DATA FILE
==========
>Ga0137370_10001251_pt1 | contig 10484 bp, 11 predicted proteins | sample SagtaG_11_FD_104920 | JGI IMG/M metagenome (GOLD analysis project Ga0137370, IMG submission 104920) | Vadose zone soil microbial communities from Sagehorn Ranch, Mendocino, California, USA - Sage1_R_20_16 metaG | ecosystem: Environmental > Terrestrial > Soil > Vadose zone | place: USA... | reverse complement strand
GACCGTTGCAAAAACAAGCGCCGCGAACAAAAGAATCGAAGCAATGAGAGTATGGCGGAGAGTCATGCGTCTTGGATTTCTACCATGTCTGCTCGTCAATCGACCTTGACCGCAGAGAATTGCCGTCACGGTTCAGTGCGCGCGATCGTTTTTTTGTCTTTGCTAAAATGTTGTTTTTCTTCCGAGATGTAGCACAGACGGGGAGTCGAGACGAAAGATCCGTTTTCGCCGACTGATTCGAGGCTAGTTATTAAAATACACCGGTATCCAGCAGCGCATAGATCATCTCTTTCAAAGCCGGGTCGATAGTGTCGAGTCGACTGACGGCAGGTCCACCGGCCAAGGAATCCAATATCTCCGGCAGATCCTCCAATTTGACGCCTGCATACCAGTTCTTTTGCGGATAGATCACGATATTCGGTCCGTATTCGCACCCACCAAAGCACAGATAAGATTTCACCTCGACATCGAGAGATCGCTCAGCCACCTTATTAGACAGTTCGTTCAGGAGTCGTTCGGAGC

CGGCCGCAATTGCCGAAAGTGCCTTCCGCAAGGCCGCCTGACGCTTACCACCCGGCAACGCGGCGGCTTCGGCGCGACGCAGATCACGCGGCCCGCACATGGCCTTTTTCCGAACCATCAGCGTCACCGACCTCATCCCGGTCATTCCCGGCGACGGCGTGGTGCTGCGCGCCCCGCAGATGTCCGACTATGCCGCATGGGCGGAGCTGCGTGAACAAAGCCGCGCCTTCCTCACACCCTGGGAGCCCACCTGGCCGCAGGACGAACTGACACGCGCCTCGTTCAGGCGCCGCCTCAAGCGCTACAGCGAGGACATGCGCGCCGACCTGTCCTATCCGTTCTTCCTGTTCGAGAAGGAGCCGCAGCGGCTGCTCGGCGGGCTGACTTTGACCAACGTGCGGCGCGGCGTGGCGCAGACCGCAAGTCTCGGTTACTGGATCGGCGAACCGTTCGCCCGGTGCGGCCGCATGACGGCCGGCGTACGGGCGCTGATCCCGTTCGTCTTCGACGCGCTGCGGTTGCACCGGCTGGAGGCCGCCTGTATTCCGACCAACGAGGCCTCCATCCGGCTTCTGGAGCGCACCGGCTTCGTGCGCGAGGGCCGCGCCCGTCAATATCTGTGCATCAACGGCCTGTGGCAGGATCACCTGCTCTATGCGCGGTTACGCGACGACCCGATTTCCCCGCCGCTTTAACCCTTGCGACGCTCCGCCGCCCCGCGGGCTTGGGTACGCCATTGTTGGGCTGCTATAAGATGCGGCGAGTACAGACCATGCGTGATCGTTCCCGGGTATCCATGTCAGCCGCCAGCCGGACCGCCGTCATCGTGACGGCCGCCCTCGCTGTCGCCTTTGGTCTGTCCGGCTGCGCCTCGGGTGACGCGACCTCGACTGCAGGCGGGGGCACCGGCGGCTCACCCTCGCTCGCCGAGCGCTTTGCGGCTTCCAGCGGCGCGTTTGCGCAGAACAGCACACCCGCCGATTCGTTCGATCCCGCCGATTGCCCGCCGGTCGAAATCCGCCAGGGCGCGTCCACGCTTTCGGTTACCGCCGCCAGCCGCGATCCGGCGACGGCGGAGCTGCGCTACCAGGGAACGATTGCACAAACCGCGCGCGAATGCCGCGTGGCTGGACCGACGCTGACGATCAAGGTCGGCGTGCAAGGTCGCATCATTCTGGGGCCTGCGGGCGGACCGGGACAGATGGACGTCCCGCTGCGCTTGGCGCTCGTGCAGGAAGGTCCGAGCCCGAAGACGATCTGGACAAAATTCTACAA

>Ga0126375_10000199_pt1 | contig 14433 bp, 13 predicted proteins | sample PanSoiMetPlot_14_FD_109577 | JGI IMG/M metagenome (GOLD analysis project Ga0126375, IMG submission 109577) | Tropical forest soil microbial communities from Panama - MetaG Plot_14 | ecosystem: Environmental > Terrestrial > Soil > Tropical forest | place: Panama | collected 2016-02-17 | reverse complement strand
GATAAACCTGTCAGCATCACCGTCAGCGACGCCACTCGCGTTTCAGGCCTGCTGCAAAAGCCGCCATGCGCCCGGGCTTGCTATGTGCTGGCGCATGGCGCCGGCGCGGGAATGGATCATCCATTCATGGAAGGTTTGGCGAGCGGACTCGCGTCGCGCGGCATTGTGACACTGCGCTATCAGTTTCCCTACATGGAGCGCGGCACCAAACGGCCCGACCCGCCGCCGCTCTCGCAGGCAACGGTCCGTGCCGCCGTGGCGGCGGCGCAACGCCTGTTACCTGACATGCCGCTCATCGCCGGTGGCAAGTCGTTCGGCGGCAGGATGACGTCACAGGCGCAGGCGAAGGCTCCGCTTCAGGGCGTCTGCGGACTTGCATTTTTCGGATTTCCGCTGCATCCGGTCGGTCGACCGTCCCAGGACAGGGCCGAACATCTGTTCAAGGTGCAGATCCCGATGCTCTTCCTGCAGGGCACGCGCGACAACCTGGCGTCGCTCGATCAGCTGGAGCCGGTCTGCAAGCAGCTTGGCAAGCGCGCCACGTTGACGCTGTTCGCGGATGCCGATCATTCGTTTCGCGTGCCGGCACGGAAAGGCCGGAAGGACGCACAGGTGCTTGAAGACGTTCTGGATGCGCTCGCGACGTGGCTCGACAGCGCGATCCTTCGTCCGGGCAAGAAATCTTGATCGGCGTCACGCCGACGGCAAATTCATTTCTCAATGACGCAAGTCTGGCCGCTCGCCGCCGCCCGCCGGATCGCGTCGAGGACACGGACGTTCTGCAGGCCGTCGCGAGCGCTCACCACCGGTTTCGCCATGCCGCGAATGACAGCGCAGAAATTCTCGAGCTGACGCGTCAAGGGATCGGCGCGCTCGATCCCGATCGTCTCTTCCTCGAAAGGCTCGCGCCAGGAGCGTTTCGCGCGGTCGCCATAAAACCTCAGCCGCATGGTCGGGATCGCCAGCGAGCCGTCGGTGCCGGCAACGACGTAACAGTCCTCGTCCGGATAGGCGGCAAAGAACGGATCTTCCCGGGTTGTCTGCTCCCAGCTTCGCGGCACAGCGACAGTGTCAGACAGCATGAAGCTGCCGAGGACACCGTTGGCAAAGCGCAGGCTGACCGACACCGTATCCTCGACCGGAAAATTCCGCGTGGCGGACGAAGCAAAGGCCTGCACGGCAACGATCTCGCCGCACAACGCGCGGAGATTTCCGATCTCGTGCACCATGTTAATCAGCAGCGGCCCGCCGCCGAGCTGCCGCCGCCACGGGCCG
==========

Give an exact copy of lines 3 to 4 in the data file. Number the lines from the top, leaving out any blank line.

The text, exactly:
CGGCCGCAATTGCCGAAAGTGCCTTCCGCAAGGCCGCCTGACGCTTACCACCCGGCAACGCGGCGGCTTCGGCGCGACGCAGATCACGCGGCCCGCACATGGCCTTTTTCCGAACCATCAGCGTCACCGACCTCATCCCGGTCATTCCCGGCGACGGCGTGGTGCTGCGCGCCCCGCAGATGTCCGACTATGCCGCATGGGCGGAGCTGCGTGAACAAAGCCGCGCCTTCCTCACACCCTGGGAGCCCACCTGGCCGCAGGACGAACTGACACGCGCCTCGTTCAGGCGCCGCCTCAAGCGCTACAGCGAGGACATGCGCGCCGACCTGTCCTATCCGTTCTTCCTGTTCGAGAAGGAGCCGCAGCGGCTGCTCGGCGGGCTGACTTTGACCAACGTGCGGCGCGGCGTGGCGCAGACCGCAAGTCTCGGTTACTGGATCGGCGAACCGTTCGCCCGGTGCGGCCGCATGACGGCCGGCGTACGGGCGCTGATCCCGTTCGTCTTCGACGCGCTGCGGTTGCACCGGCTGGAGGCCGCCTGTATTCCGACCAACGAGGCCTCCATCCGGCTTCTGGAGCGCACCGGCTTCGTGCGCGAGGGCCGCGCCCGTCAATATCTGTGCATCAACGGCCTGTGGCAGGATCACCTGCTCTATGCGCGGTTACGCGACGACCCGATTTCCCCGCCGCTTTAACCCTTGCGACGCTCCGCCGCCCCGCGGGCTTGGGTACGCCATTGTTGGGCTGCTATAAGATGCGGCGAGTACAGACCATGCGTGATCGTTCCCGGGTATCCATGTCAGCCGCCAGCCGGACCGCCGTCATCGTGACGGCCGCCCTCGCTGTCGCCTTTGGTCTGTCCGGCTGCGCCTCGGGTGACGCGACCTCGACTGCAGGCGGGGGCACCGGCGGCTCACCCTCGCTCGCCGAGCGCTTTGCGGCTTCCAGCGGCGCGTTTGCGCAGAACAGCACACCCGCCGATTCGTTCGATCCCGCCGATTGCCCGCCGGTCGAAATCCGCCAGGGCGCGTCCACGCTTTCGGTTACCGCCGCCAGCCGCGATCCGGCGACGGCGGAGCTGCGCTACCAGGGAACGATTGCACAAACCGCGCGCGAATGCCGCGTGGCTGGACCGACGCTGACGATCAAGGTCGGCGTGCAAGGTCGCATCATTCTGGGGCCTGCGGGCGGACCGGGACAGATGGACGTCCCGCTGCGCTTGGCGCTCGTGCAGGAAGGTCCGAGCCCGAAGACGATCTGGACAAAATTCTACAA

>Ga0126375_10000199_pt1 | contig 14433 bp, 13 predicted proteins | sample PanSoiMetPlot_14_FD_109577 | JGI IMG/M metagenome (GOLD analysis project Ga0126375, IMG submission 109577) | Tropical forest soil microbial communities from Panama - MetaG Plot_14 | ecosystem: Environmental > Terrestrial > Soil > Tropical forest | place: Panama | collected 2016-02-17 | reverse complement strand